11. “One of the Bravest Men I Have Ever Known”

Title Quote: Antonio Veciana
Photo: Eloy Gutiérrez Menoyo

On October 7th, 1961, the small boat carrying Veciana landed in Key West, Florida.1 According to his autobiography, shortly after his arrival Veciana traveled to Puerto Rico where he drew upon contacts from his days with the Cuban accountant’s association.2 After their relocation to Puerto Rico, these exiles formed a new association with connections to people who Veciana recognized could provide financing for a new anti-Castro paramilitary group.3

According to his version of events, at the very first meeting of Puerto Rican exiles, Veciana counted 65 men besides himself who represented a range of occupations. Veciana rose to speak to the assembled body and to establish his bona fides, began his oratory by claiming responsibility for fire bombings in Cuba. He then told the crowd, “We are the beginning of Castro’s end.” Drawing on his Catholic schooling Veciana finished with the improvised line, “We are the Alpha … Alpha 66-the beginning of the end for Castro!” Veciana’s remarks were received with “thunderous applause” by the assembly.4

As is evident by now, Veciana’s book is filled with fanciful tales that should be viewed skeptically. Even so, the historical record indicates that Veciana was at least a co-founder of Alpha 66. But the key figure in that group from its inception through 1965 was not Veciana but another individual whom he called “one of the bravest men I have ever known.”5 He was Eloy Gutiérrez Menoyo and an understanding of his story is necessary in determining fact from fiction regarding this important period of Veciana’s life.

An apt description of Menoyo in his prime comes from an FBI interrogation summary. Menoyo was 5 feet 10 inches tall but tipped the scale at only 133 pounds. He had brown hair and eyes and a light complexion with a scar in the middle of his lower lip that extended to the center of his chin. Menoyo “can be considered handsome” the document continued, “and [he] enjoys dancing” and was a “good conversationalist” with a “pleasant smile.” He was a chain smoker who preferred filtered cigarettes and seemed relatively unfazed by the FBI grilling. Despite his non-imposing build, Menoyo had a “tendency to swagger” and listed his interests as “chess, ping-pong, boxing, judo and women.”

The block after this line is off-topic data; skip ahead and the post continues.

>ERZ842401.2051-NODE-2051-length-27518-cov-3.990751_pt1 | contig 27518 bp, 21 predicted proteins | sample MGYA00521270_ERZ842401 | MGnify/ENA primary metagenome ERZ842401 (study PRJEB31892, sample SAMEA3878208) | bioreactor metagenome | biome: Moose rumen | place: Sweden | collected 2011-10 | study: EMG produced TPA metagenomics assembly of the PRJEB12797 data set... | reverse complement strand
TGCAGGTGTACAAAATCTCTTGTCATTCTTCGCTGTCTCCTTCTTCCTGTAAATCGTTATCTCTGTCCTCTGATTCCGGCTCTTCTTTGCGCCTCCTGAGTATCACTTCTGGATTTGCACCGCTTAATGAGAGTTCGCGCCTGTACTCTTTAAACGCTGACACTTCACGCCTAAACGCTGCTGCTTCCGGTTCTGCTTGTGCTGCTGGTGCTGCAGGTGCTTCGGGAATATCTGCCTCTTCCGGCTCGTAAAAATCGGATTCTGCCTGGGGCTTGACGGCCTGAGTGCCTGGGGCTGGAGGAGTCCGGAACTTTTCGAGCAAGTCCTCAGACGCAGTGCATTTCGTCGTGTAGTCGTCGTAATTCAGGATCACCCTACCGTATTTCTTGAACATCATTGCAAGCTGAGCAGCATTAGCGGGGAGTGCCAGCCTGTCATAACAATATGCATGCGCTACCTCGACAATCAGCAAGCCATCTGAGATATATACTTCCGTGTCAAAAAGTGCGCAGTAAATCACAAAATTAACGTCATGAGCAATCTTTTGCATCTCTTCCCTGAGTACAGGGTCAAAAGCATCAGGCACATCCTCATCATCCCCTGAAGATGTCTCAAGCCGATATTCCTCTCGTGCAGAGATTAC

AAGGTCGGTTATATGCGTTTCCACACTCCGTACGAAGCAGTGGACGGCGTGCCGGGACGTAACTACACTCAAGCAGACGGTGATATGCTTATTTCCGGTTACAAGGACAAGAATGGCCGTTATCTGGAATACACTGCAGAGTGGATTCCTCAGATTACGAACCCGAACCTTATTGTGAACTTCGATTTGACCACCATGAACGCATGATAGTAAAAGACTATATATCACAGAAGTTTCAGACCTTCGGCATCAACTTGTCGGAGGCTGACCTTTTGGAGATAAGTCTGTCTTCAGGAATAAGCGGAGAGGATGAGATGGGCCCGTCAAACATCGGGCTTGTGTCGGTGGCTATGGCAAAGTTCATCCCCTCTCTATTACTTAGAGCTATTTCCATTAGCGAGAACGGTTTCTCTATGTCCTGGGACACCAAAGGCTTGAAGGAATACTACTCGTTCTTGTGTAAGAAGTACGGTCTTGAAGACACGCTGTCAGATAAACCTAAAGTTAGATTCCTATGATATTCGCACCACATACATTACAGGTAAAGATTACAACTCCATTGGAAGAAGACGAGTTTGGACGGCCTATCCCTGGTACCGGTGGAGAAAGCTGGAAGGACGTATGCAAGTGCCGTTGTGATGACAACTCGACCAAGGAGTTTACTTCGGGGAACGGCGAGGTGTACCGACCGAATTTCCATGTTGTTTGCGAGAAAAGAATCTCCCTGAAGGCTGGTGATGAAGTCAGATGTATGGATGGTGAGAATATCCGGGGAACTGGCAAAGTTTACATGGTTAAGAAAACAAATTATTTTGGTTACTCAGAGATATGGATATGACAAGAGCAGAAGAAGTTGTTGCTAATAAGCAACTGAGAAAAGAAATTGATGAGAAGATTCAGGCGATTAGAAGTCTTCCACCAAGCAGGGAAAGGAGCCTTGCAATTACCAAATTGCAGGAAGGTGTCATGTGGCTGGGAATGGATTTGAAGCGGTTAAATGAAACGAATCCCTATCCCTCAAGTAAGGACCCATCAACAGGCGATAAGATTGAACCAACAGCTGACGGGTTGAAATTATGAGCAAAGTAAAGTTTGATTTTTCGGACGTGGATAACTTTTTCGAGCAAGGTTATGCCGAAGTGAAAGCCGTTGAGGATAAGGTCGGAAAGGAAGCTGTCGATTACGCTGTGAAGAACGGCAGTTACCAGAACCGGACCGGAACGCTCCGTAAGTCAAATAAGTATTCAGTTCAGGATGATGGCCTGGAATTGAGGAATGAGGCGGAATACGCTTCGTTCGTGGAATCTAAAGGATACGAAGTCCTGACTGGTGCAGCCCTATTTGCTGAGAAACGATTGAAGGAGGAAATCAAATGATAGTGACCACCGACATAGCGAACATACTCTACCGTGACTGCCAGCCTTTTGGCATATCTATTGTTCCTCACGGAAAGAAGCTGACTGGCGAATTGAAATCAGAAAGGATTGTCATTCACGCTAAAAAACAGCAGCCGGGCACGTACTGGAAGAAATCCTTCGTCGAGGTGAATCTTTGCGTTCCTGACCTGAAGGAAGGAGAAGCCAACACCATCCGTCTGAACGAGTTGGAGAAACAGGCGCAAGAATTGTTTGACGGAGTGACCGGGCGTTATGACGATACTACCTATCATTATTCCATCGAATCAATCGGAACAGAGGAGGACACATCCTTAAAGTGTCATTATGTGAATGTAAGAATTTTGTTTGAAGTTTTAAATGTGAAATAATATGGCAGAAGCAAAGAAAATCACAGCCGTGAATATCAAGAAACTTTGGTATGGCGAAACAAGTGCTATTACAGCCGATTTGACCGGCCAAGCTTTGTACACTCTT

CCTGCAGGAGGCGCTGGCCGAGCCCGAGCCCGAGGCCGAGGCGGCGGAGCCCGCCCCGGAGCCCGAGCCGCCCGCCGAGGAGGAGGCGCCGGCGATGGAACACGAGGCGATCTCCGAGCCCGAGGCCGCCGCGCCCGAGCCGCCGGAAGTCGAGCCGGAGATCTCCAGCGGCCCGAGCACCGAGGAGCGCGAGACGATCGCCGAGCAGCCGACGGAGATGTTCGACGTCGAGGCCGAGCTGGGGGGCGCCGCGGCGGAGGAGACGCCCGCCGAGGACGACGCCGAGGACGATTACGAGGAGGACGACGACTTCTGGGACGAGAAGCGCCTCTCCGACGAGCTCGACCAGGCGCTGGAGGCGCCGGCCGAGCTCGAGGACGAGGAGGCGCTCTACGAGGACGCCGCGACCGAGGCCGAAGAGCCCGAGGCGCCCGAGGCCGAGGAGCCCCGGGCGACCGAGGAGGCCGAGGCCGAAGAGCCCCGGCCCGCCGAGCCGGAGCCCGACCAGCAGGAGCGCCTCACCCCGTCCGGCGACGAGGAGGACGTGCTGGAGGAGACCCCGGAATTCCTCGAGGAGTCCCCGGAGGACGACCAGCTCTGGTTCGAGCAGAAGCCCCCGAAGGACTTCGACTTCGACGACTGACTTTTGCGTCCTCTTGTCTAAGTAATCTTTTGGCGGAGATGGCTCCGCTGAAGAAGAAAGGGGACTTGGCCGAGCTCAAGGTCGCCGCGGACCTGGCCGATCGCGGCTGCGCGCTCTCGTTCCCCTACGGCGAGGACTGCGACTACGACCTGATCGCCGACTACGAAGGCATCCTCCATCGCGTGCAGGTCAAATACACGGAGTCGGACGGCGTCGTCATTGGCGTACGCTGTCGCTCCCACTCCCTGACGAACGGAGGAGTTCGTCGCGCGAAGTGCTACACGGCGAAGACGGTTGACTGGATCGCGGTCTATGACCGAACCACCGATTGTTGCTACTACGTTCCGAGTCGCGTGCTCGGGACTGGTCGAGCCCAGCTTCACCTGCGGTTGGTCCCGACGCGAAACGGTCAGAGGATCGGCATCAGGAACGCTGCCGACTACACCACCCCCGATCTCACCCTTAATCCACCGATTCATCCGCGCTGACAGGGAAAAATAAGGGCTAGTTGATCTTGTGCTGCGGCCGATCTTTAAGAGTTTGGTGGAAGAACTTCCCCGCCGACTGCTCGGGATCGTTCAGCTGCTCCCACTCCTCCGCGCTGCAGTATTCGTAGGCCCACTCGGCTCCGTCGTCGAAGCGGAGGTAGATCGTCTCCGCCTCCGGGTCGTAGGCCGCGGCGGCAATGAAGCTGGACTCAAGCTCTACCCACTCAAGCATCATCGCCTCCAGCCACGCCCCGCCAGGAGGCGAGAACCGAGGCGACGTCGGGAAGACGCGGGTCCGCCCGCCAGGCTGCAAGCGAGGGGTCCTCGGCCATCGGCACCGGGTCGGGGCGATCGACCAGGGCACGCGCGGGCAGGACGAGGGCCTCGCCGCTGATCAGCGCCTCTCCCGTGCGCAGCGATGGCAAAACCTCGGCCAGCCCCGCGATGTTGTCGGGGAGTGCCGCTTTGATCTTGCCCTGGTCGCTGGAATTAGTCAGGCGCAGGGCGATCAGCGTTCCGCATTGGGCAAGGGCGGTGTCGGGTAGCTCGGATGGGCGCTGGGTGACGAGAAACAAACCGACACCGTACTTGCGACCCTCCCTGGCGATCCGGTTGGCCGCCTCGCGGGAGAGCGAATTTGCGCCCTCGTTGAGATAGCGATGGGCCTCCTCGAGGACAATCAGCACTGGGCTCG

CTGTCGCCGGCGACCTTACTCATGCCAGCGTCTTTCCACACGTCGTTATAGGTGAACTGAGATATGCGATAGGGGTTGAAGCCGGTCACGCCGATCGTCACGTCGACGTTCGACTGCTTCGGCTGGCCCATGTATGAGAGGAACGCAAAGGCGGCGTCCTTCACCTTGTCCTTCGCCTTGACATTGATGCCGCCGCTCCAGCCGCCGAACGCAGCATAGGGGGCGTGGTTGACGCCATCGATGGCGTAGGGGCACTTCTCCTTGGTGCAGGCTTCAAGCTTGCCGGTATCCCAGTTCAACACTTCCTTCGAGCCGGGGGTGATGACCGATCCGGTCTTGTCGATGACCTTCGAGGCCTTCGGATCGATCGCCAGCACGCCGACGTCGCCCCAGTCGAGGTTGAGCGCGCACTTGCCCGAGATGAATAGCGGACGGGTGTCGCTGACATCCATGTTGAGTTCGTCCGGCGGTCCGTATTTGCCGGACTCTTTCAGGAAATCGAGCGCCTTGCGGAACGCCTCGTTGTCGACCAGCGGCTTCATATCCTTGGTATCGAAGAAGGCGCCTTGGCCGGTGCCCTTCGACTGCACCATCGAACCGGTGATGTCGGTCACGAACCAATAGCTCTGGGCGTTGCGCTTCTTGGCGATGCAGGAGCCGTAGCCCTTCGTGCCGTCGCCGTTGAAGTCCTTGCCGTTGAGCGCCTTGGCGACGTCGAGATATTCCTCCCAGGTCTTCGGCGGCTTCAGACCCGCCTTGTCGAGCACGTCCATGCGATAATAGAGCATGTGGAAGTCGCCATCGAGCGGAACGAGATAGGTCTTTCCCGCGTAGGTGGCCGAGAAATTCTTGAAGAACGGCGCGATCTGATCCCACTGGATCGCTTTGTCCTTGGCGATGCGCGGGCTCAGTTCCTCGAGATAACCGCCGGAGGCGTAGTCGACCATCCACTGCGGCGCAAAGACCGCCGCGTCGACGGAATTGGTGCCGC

Menoyo was born in Madrid on December 8, 1934. Battling despots such as Castro was a family tradition. His father, who was a physician, and his brothers all fought against Spanish dictator Francisco Franco resulting in one sibling being killed in action. Menoyo’s father was imprisoned by Franco for a time and later stripped of his license to practice medicine.6 Seeking refuge from such oppression, Menoyo’s brother Carlos emigrated to Cuba in 1946 and gradually brought the remainder of his family starting with his mother and sisters and finally Menoyo and his father. When Batista seized power in 1952, Carlos resolved to fight the new dictator.7 Ultimately, Carlos was killed during an attack on Batista’s Presidential palace in 1957. Menoyo himself fought against Batista since the early fifties and had participated in the same attack that took his brother’s life.8

On November 10, 1957, in the wake of his loss of a second brother, Menoyo formed the Second National Front of the Escambray (Segundo Frente Nacional de Escambray in Spanish or SNFE for short) as a paramilitary group whose mission was the removal of Batista.9 The year 1957 marked the beginning of a rivalry between Castro and Menoyo (and their respective organizations) that would last for the remainder of the latter’s life. After SNFE was established, Menoyo appealed to Castro’s 26th of July movement for arms and assistance but heard nothing. In January of the following year, Menoyo received a letter from Castro asking that SNFE relocate to eastern Cuba to assist him. Menoyo and SNFE turned the tables and defied Castro’s wishes by continuing the fight in west-central Cuba’s Las Villas province.